The Polymer 80 jig is the base upon which every great P80 Glock build is completed.
Looking to buy a Polymer 80 Jig(in Stock)? View in Store
We have P80 Jigs only for the following models:
The 80% jig makes finishing your semi-finished frame simple.
The frame guides were to sand, snip, and dermal the rail and locking block “tabs”.
The P80 jig also has a drilling template (drill bits included) to ensure your lower parts kit is secure.
The sizing is slightly different based upon which P80 model you are building, i.e., full size, compact, sub-compact, or single stack; however, the jig finishing process is essentially the same.
If you are looking for how best to use the Polymer 80 Jig or which one to buy online, keep reading!
The Polymer 80 or “ghost gun” laws have recently been changed to no longer allow shipping of the P80 frame and jig by the same company.
Oddly enough, the frame and jig are still 100% legal to own.
Polymer 80 Jig Overview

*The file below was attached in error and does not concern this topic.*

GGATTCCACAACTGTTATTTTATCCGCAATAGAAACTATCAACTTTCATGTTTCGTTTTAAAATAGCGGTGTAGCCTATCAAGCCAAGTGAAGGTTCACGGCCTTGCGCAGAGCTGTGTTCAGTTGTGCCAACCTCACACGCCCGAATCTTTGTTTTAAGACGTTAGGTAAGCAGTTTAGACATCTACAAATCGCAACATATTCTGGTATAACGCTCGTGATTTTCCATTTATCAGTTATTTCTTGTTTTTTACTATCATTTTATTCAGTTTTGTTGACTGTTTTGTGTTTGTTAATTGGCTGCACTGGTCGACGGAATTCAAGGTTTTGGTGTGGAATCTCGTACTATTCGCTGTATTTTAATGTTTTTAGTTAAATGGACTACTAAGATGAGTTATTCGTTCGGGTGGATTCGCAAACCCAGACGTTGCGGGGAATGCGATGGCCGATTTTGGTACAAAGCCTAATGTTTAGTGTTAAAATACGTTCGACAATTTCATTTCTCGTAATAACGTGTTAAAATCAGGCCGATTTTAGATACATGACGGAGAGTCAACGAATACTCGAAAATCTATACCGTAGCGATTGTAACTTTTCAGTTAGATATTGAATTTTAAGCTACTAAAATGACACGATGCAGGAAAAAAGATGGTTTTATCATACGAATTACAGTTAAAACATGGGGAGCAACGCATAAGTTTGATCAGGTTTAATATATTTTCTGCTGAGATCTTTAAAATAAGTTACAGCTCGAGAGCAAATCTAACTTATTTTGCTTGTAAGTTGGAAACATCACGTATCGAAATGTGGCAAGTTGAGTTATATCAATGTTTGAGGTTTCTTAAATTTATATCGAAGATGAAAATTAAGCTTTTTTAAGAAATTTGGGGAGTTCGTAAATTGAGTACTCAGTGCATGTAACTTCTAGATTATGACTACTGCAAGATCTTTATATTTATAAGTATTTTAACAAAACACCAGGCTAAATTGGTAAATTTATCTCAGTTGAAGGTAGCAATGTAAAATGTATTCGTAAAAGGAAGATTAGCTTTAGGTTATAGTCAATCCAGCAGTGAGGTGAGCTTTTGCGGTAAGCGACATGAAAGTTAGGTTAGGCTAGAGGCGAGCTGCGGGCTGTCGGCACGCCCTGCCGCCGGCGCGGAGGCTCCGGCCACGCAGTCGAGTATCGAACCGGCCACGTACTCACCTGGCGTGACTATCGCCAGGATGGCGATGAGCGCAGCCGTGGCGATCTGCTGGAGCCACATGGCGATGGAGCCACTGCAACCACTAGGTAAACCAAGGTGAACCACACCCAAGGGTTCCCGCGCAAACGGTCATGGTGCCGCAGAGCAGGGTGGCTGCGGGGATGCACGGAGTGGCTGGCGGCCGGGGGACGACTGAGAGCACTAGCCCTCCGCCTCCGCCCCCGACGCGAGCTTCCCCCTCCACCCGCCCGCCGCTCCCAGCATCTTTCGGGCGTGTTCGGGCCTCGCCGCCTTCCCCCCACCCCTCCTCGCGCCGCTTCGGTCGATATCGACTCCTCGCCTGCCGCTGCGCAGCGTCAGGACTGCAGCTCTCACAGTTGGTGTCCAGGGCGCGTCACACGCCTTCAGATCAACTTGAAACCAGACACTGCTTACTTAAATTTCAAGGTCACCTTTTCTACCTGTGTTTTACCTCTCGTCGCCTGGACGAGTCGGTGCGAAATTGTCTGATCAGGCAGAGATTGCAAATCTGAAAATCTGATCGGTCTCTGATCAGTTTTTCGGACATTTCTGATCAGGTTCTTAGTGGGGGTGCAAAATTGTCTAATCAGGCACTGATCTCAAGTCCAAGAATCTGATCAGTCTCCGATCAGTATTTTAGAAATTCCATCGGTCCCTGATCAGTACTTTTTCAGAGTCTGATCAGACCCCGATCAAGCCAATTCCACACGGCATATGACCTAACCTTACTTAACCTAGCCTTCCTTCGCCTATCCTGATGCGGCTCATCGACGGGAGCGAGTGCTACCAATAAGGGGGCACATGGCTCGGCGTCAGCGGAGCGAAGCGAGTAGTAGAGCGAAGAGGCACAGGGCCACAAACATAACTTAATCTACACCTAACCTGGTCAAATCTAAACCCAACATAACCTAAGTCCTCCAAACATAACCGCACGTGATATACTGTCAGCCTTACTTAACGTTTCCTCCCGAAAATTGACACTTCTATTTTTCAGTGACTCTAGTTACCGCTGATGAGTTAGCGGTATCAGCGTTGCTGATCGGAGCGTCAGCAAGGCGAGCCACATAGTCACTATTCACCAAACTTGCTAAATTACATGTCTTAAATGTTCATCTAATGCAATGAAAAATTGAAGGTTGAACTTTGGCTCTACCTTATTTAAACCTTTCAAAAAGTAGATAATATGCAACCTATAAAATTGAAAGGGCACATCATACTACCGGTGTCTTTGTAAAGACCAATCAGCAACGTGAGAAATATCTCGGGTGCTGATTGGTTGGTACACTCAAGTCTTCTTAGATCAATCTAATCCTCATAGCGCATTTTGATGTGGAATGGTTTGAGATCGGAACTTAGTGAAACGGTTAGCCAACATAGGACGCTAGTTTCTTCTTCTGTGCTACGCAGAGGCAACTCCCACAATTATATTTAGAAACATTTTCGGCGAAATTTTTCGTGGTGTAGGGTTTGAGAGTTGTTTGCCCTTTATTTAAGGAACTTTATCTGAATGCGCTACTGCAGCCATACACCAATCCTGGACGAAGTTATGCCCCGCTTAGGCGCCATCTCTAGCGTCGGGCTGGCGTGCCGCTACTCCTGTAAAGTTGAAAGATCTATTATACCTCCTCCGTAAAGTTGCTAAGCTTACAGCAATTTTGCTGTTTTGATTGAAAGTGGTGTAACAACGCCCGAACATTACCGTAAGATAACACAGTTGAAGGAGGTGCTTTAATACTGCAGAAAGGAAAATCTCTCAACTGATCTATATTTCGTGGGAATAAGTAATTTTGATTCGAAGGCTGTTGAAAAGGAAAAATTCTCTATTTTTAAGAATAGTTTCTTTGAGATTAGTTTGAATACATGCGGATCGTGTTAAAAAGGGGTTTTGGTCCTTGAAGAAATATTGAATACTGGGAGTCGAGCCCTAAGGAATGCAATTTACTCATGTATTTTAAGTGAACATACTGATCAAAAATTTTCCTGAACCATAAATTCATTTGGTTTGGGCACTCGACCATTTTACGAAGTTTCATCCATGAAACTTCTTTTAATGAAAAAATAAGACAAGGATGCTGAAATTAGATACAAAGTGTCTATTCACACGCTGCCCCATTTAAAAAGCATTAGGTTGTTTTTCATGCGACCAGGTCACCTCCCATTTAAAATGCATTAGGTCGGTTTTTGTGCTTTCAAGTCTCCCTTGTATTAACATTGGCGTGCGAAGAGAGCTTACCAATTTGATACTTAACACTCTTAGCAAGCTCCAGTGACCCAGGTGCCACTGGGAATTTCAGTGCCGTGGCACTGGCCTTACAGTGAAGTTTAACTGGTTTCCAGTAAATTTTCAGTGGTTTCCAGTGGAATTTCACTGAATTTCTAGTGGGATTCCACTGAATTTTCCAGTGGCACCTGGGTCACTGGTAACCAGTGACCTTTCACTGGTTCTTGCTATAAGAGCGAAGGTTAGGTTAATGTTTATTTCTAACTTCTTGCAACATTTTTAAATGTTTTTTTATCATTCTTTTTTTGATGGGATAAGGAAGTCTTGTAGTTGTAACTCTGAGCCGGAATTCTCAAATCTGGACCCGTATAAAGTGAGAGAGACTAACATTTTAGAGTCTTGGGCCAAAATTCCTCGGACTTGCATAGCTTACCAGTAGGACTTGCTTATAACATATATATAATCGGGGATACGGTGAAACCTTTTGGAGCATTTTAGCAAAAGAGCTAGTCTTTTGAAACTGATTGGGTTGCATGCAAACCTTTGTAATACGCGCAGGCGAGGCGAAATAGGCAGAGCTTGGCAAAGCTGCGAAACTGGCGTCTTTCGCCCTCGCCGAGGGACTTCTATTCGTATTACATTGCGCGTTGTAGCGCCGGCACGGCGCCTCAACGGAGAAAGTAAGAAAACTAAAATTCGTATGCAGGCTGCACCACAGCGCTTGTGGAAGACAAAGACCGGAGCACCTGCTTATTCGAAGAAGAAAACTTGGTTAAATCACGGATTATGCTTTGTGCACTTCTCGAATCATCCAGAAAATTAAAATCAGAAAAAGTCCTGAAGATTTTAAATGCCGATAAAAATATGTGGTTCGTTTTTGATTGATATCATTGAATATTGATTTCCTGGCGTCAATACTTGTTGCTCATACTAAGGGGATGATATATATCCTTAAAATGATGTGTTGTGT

Every Polymer 80 jig only includes everything you need to finish your 80% Glock pistol build.
What’s Included with the Polymer 80 jig:
- Red Polymer 80 Jig for the PF9* P80-*-JIG
- Locking Block Rail System Pin, 3mm diameter x 25mm long MSC-PFP-PIN-3MM
- Trigger Mechanism Housing Pin, 3mm diameter x 25mm long pins MSC-PFP-PIN-3MM
- M3 Drill Bit – For drilling the Trigger Mechanism Housing pin hole MKI-Drill-M3
- M4 Drill Bit – For drilling the trigger pin hole MKI-Drill-M4
Checking out a few Youtube videos and reading the Polymer 80 “finishing guide” & P80 Colors online can help ensure first-time perfect build quality.
Building 80% firearms require patience and studying but can be accomplished by nearly anyone with a brain.